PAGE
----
As noted, the Settlement Agreement identified 1,209 potential class members with known addresses. It also provided that each eligible class member should receive the statutorily liquidated damages of $2,500 to which we found such class members should be entitled, rather than actual damages (a statutorily significant distinction, see 18 U.S.C. § 2724(b)(1)). To the extent that fewer than 1,209 potential claim members become eligible claimants, any balance remaining in the escrow account would be returned to UNITE.

On October 15, 2010, we entered an Order granting preliminary approval of the settlement. This Order gave objectors until January 4, 2011 to file any objections to the Settlement Agreement, and set the fairness hearing that we in fact convened (as ordered) on February 18, 2011. The Order also imposed a deadline of April 8, 2011 for potential class members to send in completed Claim Forms in order to determine whether they were indeed eligible to receive the $2,500.

As of the hearing, no one had objected to any term of the Settlement Agreement or to the agreed-upon award of attorneys' fees and costs.

Fairness Analysis

Since 1975 the leading case in this Circuit for determining the fairness, reasonableness and adequacy of class action settlements is Girsh v. Jepson, 521 F.2d 153 (3d Cir. 1975). Girsh identified, id. at 157, nine factors that courts should consider in determining whether to approve class action settlements.*fn5 To be sure, our Court of Appeals has recently noted that the nine Girsh factors are not necessarily exclusive factors that courts should consider, see In re Insurance Brokerage Antitrust Litig., 579 F.3d 241, 259 n.17 (3d Cir. 2009) (citation omitted). But, as will shortly become clear, the fairness, reasonableness and adequacy of this settlement is so plain that we need not consider any factors beyond those Girsh identified.

A. Complexity, Expense and Duration of the Litigation This first Girsh factor need not detain us in view of the pendency since June of 2004 of this hotly-contested action.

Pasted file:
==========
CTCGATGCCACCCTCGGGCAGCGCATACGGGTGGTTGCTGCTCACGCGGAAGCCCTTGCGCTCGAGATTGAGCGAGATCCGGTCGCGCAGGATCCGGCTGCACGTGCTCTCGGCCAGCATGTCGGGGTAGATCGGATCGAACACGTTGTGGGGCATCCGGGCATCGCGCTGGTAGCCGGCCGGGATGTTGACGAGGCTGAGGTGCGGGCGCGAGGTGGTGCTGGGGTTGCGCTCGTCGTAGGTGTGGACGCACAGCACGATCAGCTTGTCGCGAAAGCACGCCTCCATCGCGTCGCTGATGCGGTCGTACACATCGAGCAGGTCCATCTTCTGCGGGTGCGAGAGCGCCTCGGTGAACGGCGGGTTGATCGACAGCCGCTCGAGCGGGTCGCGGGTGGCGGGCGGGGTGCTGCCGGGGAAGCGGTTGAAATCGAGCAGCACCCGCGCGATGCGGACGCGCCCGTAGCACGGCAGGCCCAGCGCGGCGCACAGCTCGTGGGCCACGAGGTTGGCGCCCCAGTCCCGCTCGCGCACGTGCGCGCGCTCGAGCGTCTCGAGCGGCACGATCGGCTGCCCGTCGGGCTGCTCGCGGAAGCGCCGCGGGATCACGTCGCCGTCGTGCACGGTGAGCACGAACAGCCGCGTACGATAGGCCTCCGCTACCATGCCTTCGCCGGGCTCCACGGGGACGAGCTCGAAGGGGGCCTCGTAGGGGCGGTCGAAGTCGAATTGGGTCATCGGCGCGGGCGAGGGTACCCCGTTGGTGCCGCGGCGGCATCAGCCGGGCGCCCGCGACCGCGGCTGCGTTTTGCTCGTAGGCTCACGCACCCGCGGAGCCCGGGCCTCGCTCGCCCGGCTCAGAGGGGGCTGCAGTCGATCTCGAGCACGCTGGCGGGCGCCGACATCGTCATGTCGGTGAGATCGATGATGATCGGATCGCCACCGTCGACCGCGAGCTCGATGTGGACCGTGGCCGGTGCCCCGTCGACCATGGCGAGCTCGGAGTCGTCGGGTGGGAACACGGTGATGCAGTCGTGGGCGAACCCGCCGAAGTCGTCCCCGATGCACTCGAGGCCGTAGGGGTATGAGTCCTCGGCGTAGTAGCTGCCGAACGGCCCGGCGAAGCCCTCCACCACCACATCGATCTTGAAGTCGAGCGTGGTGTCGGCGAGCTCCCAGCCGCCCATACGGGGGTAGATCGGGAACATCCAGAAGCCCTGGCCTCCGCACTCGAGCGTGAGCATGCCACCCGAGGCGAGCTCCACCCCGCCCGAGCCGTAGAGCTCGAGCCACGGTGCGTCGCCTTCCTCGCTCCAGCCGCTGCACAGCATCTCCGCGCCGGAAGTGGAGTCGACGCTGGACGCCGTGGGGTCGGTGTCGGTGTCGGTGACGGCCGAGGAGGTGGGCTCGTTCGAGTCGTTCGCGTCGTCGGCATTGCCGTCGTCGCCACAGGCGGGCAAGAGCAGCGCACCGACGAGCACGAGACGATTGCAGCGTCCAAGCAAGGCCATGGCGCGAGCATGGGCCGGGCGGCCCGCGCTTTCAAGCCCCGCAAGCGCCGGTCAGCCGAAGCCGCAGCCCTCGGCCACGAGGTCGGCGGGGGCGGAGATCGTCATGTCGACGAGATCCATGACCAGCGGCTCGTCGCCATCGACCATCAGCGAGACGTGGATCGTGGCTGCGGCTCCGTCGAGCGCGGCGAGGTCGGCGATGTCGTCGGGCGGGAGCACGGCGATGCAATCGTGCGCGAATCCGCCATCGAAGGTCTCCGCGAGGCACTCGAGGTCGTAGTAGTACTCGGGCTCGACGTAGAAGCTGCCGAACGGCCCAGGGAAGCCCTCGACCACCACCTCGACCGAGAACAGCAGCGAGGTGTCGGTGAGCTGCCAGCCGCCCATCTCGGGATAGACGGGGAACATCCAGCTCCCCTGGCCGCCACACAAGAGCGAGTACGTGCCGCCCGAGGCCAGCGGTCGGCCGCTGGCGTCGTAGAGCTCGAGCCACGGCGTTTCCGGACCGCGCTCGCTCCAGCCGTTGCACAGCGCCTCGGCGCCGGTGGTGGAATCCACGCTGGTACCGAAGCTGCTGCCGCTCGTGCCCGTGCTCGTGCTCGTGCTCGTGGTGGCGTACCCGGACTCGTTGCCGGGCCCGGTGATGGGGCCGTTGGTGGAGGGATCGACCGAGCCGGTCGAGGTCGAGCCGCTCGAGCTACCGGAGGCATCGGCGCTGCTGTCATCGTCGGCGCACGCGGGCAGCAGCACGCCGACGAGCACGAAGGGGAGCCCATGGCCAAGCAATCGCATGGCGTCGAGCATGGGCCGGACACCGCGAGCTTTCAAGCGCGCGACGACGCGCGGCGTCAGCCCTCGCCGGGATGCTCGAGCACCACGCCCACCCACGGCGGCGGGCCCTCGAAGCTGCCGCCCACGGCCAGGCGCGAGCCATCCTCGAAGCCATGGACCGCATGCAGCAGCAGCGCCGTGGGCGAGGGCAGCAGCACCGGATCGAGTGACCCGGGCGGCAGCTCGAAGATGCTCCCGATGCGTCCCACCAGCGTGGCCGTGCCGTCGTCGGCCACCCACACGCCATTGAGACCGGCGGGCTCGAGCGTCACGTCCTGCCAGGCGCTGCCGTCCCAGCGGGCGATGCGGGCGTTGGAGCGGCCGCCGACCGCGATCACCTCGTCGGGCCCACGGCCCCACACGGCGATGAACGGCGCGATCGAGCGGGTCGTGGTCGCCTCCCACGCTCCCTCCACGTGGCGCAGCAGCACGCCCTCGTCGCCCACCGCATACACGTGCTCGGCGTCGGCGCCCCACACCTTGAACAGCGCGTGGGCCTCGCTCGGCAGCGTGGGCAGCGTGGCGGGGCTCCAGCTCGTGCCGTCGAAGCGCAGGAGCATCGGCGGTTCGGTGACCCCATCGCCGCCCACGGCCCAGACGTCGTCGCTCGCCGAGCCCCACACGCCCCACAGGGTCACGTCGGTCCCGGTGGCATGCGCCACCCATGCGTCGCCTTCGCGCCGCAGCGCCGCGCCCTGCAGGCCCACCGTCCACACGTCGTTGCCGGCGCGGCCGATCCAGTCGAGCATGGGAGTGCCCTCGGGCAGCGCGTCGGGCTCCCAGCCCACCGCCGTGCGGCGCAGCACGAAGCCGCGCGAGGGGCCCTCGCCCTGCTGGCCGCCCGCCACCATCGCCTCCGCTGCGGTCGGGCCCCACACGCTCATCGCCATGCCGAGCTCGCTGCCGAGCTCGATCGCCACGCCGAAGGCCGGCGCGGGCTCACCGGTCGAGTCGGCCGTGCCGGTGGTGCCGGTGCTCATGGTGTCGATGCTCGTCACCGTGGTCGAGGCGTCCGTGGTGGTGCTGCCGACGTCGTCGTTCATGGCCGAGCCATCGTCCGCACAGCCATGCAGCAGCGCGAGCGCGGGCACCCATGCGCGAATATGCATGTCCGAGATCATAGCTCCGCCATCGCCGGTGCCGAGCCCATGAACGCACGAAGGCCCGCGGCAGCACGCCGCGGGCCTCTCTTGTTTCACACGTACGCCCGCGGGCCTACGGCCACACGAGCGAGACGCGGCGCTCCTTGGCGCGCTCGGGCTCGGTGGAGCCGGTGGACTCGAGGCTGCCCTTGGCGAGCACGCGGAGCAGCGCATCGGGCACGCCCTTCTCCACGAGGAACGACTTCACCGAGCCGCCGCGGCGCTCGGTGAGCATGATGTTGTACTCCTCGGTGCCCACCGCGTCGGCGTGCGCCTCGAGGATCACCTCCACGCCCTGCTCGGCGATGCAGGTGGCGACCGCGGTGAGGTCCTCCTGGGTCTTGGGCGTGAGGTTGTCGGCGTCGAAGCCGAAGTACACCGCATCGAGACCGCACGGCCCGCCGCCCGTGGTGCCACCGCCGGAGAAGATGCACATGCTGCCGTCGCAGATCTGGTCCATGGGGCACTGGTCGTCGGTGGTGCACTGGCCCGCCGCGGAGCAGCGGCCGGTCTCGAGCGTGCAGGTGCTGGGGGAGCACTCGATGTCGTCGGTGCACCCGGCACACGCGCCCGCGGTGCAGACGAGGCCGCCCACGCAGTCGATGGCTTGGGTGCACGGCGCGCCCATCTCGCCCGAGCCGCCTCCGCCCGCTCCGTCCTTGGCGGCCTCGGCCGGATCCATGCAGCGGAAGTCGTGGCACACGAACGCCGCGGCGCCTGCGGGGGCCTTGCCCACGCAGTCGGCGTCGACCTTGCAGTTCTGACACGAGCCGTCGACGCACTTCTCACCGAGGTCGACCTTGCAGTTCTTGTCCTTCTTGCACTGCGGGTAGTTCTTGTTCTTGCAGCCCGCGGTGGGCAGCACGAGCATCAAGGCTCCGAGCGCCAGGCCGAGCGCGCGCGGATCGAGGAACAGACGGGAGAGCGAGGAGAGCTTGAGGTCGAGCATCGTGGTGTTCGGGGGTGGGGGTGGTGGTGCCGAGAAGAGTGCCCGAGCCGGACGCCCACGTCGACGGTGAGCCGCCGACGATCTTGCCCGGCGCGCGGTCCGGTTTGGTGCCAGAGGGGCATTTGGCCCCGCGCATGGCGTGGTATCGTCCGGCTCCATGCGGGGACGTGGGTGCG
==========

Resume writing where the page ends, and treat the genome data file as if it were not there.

In the recitation of the pertinent history, we listed in note 1 the six reported decisions we have made, as well as the Court of Appeals's exhaustive canvass of the many issues --almost all of first impression -- that it canvassed after we entered judgment as to the named plaintiffs only. Indeed, it is fair to say that every issue of any moment that we faced in this litigation was of first impression. The DPPA landscape was so barren of landmarks that when a Court of Appeals first navigated the terrain it looked to our decision in Pichler II for assistance. Kehoe v. Fidelity Federal Bank & Trust, 421 F.3d 1209, 1213 n.3 (11th Cir. 2005) (holding, with respect to the reasoning in Pichler II that considered several novel issues, "we find its analysis of the issue before us well-reasoned and persuasive").

UNITE is unquestionably correct when it notes in its memorandum that "[h]ad a settlement agreement not been reached, the Court and the parties would have had to resolve the same issues addressed by the Settlement Agreement -- determining how an individual demonstrates membership in the Class and hence entitlement to an award of liquidated damages, whether Class Members may recover multiple damages, and the form of any final judgment." Mem. at 8. And the history of this litigation demonstrates beyond peradventure that UNITE is also correct that any final disposition we made "would not necessarily have ended the litigation", id., and that one or both sides "would likely have appealed the final judgment to the Third Circuit." Id. In short, absent a settlement, this almost seven year saga would age to become a latter-day Jarndyce and Jarndyce.

The first Girsh factor weighs heavily in favor of approval of this settlement.

B. The Reaction of the Class

Unlike other settlements where Courts necessarily must, at least in part, rely on publication notice, here the parties agreed on the identity of each and every potential class member. Thus, it was possible to send to 1,209 people a first-class mailing of the Notice at their last known addresses. As of the January 4, 2011 deadline, not one potential class member objected. By the time of the hearing, that number remained at zero.*fn6